Sweet chestnut was sourced locally for the external cladding
The foundations have been developed using timber floor cassettes supported off the ground using screw fast pile heads, which ensure that the disturbance to the ground is minimal and that these houses can be erected quickly and easily.  

While the design blends practicality with contemporary aesthetics, it’s the eco-credentials and the Level 6 rating that really stand out, although the basic Lighthouse by Potton package will start at Level 4.

“The reason we’ve chosen that, with Shepherd Robson’s recommendations, is that beyond Level 4, the building envelope really doesn’t change significantly: it’s about the energy generation,” says Mr Martoccia. “If we started at below Level 4, to get to Level 6 from a building envelope perspective, the buyer would have to spend a serious amount of money to get it up there.” To achieve Level 6, Potton is offering buyers a ‘renewables energy package’ to boost their green credentials.

Every building material and component used for the net-carbon zero show home has been specified for its ability to optimise the house design’s overall sustainability credentials.

Kingspan Off-Site’s TEK Building System provides SIPS (Structural Insulated Panel) that deliver high levels of thermal insulation and air tightness. With a U-value of 0.11W/m2K and air tightness of less than 1.0m3/hr/m2 at 50P, the heat loss has been reduced by around two-thirds compared with a standard new house. It also includes effective solar control, together with integrated building services based around a platform of renewable and sustainable technologies designed by Arup. These include water efficiency techniques, such as low volume, sanitary ware and appliances, rainwater harvesting and greywater recycling, as well as renewable energy technologies, including a biomass boiler, building integrated photovoltaics (BIPV) and a solar-thermal array.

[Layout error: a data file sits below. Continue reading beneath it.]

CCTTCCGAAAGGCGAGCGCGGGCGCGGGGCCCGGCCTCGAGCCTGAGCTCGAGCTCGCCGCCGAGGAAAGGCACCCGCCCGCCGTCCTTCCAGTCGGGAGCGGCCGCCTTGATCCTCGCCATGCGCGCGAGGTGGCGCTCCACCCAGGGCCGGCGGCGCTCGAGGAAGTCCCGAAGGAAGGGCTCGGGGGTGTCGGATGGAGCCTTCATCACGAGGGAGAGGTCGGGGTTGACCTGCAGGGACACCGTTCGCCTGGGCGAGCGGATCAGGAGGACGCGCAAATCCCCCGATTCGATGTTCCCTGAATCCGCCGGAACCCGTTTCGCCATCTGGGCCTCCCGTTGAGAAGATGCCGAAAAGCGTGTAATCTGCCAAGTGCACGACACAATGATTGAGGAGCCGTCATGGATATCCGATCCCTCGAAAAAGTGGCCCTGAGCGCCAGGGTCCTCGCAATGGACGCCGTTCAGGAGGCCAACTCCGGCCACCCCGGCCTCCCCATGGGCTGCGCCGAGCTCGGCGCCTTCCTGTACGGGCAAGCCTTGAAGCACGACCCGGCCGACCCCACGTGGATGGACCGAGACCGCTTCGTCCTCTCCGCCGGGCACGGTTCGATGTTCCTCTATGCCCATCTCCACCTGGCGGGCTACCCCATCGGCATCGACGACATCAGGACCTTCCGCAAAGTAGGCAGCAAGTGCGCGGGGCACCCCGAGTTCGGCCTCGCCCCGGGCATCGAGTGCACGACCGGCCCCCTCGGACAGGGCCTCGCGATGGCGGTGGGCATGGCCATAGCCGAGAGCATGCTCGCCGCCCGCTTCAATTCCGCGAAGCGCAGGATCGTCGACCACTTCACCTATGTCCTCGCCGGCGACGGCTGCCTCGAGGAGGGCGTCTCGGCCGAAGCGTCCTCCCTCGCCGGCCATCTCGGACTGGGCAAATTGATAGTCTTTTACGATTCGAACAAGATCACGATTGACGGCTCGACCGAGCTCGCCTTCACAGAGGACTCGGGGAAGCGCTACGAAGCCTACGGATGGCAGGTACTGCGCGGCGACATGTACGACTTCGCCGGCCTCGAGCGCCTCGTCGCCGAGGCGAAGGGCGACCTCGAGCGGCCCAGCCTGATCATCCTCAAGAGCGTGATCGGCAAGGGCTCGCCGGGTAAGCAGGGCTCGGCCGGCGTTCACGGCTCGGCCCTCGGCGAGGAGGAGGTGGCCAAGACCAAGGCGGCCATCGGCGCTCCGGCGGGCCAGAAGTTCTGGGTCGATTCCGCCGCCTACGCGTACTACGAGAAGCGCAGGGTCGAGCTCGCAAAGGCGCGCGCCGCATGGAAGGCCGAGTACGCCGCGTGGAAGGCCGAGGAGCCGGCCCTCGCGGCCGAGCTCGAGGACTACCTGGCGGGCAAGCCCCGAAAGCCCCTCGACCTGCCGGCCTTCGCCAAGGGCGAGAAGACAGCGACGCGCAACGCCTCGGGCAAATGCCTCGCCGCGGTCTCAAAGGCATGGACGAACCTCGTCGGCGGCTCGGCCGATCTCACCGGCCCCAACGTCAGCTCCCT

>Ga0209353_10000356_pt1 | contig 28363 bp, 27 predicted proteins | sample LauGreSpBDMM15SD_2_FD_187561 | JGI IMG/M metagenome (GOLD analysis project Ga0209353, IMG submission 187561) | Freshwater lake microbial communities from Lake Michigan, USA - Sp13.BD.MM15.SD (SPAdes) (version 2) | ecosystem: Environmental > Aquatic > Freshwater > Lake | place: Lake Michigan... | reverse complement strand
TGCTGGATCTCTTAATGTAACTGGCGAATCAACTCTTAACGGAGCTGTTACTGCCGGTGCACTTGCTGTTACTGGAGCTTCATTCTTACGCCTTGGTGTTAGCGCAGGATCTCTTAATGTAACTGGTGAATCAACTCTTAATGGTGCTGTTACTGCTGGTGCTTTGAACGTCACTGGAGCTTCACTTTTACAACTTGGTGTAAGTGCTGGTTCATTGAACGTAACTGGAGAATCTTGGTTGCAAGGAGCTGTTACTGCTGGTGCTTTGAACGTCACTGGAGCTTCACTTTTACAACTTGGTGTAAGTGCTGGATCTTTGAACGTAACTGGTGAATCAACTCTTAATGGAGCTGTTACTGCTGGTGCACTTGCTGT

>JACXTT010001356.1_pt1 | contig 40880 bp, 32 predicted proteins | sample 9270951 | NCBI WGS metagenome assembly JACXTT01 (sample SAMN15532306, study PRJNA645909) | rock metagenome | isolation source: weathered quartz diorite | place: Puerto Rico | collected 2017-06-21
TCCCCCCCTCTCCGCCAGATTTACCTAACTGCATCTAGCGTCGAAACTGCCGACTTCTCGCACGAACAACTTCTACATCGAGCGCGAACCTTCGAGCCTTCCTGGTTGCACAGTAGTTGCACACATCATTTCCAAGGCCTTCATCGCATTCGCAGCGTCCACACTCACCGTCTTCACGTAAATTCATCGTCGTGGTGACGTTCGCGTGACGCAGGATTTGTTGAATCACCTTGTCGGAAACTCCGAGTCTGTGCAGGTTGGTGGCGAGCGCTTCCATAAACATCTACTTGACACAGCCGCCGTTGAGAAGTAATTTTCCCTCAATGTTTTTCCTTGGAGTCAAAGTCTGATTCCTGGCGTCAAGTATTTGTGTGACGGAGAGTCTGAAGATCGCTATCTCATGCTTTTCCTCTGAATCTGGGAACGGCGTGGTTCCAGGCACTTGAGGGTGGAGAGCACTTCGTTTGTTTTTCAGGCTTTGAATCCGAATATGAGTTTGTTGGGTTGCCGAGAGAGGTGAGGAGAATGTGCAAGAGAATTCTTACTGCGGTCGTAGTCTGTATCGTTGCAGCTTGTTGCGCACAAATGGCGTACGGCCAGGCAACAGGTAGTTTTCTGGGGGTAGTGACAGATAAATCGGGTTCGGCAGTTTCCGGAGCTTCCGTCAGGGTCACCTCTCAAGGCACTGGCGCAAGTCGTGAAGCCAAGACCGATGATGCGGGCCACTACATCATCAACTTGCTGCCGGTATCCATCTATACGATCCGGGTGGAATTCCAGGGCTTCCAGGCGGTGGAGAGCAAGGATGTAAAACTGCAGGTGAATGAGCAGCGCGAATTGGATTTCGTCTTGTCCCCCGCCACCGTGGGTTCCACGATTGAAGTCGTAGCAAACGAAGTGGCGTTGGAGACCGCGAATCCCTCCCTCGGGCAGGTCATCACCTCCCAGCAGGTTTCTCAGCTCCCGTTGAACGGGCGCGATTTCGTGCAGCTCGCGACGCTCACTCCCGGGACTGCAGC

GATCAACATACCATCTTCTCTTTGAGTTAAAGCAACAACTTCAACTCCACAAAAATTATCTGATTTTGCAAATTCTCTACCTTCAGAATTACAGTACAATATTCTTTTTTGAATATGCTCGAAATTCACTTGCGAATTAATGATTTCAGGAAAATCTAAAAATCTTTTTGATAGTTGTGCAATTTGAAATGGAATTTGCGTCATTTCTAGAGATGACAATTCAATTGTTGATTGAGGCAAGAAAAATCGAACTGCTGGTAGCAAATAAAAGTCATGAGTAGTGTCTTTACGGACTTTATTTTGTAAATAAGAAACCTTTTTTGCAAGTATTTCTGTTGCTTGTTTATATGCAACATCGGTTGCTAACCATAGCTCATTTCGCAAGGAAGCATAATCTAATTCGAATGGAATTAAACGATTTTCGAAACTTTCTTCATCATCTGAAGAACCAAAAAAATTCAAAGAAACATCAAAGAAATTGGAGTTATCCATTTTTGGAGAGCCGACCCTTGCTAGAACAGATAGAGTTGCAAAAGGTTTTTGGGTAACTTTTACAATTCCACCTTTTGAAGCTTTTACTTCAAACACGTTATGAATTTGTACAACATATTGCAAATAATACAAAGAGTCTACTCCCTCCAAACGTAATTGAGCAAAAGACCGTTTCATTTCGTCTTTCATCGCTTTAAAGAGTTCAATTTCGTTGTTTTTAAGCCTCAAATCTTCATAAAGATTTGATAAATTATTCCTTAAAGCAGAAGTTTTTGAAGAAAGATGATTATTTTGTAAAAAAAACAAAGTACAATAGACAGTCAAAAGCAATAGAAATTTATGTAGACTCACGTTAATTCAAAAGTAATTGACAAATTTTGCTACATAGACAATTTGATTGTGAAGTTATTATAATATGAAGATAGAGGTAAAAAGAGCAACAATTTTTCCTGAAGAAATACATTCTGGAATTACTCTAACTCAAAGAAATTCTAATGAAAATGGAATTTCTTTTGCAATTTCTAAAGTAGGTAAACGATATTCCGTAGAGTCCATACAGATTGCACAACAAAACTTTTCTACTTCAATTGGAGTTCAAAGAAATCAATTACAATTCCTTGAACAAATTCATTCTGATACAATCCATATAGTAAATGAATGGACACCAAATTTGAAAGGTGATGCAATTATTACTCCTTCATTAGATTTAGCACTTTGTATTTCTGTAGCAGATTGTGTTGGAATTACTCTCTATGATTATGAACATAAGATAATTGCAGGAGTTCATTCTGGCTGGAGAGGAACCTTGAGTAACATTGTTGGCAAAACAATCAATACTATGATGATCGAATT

Using Kingspan's TEK SIPs system, the building delivers extremely high levels of thermal insulation and air tightness
Meanwhile, a mechanical ventilation with heat recovery (MVHR) system, and a roof-mounted wind catcher, provides secure night-time ventilation for passive cooling, and thermal mass boards built into the ceilings provide additional cooling. There are also containers for waste separation both in the kitchen and outside, so that waste can be recycled and composted too. 

It is an impressive package, and one that has stretched the architects’ creativity and imagination.

“It’s been a proper project with decent challenges,” said Mr Rose. “Yes, it’s been difficult, but that’s the point. If it was easy, everyone would be doing it. A project like this is something that you’d never imagined you’d get: the ability to build a prototype is something that as an architect is fantastic, because it just doesn’t happen.”

Choice of timber as a building and cladding material has also been carefully considered.